I was privileged to be invited recently to contribute to an ongoing series of videos produced by the Duke Center for Firearms Law on COVID-19 and guns.
I was asked to speak about my approach to studying guns, to speculate about why people are buying guns during the COVID-19 pandemic, what misconceptions people have about gun acquisition, and what advice I have for new guns owners.
Watch the YouTube video below:
Motivated by those who would reduce gun culture in the United States to the National Rifle Association (NRA), I have tried as much as possible to think and write about gun culture without paying too much attention to the NRA. In fact, when I sent out a book proposal a while ago, one of the reviewers took me to task for not discussing the NRA enough.
I have a couple of reasons for downplaying the NRA in my work.
This is the fifth of several planned posts featuring Sociology of Guns Seminar student reflections on our field trip to ProShots, a local gun range. I provide the actual assignment in the first post, and you can also see it in the context of the syllabus itself. (Link to second post and third post and fourth post.)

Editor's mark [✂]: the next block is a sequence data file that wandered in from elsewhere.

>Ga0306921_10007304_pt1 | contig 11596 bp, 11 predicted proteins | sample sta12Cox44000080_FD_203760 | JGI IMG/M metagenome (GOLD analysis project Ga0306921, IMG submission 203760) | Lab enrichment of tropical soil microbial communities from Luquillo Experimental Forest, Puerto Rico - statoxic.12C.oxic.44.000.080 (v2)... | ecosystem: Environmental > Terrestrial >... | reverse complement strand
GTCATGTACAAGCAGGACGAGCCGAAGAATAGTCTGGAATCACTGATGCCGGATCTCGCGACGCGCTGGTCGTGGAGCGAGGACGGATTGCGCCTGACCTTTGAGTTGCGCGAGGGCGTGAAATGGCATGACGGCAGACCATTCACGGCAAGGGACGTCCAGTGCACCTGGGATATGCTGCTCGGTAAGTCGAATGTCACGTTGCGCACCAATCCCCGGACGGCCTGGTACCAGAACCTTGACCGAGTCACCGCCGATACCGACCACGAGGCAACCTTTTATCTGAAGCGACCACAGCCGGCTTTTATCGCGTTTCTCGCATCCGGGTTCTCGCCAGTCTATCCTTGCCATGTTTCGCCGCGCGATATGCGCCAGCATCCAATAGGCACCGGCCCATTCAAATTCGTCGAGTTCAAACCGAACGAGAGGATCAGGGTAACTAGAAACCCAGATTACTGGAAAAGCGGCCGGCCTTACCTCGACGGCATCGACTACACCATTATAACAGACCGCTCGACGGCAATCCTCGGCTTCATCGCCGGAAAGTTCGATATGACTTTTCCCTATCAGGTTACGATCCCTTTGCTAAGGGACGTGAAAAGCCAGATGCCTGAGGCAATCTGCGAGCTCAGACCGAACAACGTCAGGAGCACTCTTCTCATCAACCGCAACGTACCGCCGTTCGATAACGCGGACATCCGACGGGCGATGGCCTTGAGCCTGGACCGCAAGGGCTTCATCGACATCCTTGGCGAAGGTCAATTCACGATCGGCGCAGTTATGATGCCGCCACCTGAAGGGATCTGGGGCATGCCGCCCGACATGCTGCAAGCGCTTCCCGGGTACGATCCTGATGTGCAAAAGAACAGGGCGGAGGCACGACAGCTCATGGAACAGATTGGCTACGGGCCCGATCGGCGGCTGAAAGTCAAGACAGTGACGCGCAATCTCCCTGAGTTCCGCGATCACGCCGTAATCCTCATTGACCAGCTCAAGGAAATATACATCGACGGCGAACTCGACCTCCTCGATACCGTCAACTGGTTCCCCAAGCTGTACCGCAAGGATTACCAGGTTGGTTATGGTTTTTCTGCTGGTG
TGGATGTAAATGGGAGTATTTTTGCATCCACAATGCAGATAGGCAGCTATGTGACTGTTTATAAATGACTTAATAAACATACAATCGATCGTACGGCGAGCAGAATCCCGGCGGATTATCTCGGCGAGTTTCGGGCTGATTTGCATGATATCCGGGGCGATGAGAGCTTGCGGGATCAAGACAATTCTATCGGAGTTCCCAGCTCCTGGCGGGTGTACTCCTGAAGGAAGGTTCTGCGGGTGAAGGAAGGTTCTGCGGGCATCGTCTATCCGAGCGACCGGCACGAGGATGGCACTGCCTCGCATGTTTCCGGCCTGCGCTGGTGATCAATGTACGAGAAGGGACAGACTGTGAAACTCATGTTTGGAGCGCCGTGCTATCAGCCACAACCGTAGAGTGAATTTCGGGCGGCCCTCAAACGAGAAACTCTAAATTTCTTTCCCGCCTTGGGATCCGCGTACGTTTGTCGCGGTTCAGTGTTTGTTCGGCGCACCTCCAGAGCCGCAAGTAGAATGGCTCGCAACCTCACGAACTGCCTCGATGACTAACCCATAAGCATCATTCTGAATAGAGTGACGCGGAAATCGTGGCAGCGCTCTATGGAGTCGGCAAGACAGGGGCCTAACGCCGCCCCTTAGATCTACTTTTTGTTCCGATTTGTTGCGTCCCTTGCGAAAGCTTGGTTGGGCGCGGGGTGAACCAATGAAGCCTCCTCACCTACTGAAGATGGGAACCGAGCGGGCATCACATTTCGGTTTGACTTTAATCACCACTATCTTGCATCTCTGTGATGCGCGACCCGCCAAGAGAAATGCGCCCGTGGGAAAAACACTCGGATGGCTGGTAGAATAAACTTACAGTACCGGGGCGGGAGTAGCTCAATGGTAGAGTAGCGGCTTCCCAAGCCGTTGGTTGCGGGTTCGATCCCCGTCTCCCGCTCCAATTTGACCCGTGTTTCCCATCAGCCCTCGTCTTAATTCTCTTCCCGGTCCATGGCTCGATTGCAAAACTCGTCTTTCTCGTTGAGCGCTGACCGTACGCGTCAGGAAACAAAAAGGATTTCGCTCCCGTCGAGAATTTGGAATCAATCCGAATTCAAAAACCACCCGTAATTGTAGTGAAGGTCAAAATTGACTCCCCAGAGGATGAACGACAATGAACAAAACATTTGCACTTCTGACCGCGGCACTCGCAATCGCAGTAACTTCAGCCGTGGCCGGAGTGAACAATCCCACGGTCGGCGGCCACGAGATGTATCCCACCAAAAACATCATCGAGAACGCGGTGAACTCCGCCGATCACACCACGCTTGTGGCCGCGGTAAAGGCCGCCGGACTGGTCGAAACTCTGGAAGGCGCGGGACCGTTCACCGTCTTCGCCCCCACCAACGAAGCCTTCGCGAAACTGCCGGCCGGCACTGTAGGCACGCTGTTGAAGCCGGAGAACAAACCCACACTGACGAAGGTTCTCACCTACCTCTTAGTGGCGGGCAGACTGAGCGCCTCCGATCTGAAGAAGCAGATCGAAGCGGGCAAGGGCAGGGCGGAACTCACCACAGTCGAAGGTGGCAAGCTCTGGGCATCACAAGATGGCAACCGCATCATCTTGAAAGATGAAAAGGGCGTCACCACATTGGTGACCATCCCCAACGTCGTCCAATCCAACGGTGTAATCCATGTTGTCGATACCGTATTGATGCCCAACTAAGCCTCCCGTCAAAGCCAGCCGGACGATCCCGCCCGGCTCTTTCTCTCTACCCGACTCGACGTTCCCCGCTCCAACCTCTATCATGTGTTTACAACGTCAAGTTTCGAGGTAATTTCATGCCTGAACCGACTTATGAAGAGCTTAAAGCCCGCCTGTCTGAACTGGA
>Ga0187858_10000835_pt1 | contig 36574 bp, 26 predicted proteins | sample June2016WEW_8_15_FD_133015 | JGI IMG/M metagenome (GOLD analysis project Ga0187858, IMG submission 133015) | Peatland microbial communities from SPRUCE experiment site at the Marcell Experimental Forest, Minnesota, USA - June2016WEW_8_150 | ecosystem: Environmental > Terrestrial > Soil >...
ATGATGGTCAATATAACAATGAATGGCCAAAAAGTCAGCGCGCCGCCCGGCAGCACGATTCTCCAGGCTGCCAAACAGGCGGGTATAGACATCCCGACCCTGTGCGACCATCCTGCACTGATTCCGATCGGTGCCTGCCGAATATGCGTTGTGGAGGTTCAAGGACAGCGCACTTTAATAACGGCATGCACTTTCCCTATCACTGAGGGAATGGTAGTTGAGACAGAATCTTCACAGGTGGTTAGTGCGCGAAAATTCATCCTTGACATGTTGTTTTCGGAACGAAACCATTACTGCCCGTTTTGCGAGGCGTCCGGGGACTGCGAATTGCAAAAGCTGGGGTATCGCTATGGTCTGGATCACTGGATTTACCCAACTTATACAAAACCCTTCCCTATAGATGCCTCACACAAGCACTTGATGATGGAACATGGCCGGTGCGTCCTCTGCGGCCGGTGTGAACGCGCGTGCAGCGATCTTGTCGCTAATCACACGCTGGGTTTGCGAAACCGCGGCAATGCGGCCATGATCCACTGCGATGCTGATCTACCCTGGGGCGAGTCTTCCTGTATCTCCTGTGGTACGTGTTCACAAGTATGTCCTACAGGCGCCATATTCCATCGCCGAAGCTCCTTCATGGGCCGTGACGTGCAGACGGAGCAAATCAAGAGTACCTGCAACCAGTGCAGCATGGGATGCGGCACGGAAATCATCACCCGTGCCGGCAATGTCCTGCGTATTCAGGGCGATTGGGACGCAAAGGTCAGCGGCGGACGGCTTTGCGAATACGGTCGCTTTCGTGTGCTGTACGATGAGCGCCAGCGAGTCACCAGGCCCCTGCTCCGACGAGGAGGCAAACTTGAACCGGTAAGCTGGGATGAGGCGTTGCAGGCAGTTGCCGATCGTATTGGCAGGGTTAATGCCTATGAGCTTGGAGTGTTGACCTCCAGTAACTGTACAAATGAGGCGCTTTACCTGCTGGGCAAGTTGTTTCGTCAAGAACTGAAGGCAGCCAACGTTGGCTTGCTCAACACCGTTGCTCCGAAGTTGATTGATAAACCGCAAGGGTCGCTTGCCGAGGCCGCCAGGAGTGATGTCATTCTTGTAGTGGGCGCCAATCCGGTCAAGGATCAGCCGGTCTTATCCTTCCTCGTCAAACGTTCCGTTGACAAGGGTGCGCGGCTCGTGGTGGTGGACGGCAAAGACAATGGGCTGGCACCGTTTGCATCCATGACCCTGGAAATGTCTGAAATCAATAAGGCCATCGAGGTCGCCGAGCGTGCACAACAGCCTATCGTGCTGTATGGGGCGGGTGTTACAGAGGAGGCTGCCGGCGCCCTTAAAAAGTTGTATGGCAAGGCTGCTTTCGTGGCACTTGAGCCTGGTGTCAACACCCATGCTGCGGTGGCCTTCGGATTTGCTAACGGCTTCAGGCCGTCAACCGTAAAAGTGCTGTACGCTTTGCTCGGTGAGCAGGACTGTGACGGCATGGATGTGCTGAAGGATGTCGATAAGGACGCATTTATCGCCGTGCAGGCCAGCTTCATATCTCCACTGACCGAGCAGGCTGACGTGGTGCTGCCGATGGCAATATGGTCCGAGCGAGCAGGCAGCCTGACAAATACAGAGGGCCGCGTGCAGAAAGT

This student’s background was familiar to me as I meet many women whose grandfathers, fathers, and brothers hunt but whose grandmothers, mothers, sisters, and themselves do not. So, although her father and brother hunted together, she had never fired a gun before this field trip.
Mother and daughter shooting at Veterans Range, Mocksville, NC. Photo by David Yamane
My Sociology of Guns seminar’s annual field trip to the gun range is such a highlight that I sometimes wonder if I should do it at the end of class rather than the beginning. The class really is all down hill after visiting the range.
This semester my 15 students and I once again made the short drive from Wake Forest University to ProShots Range in Rural Hall, North Carolina.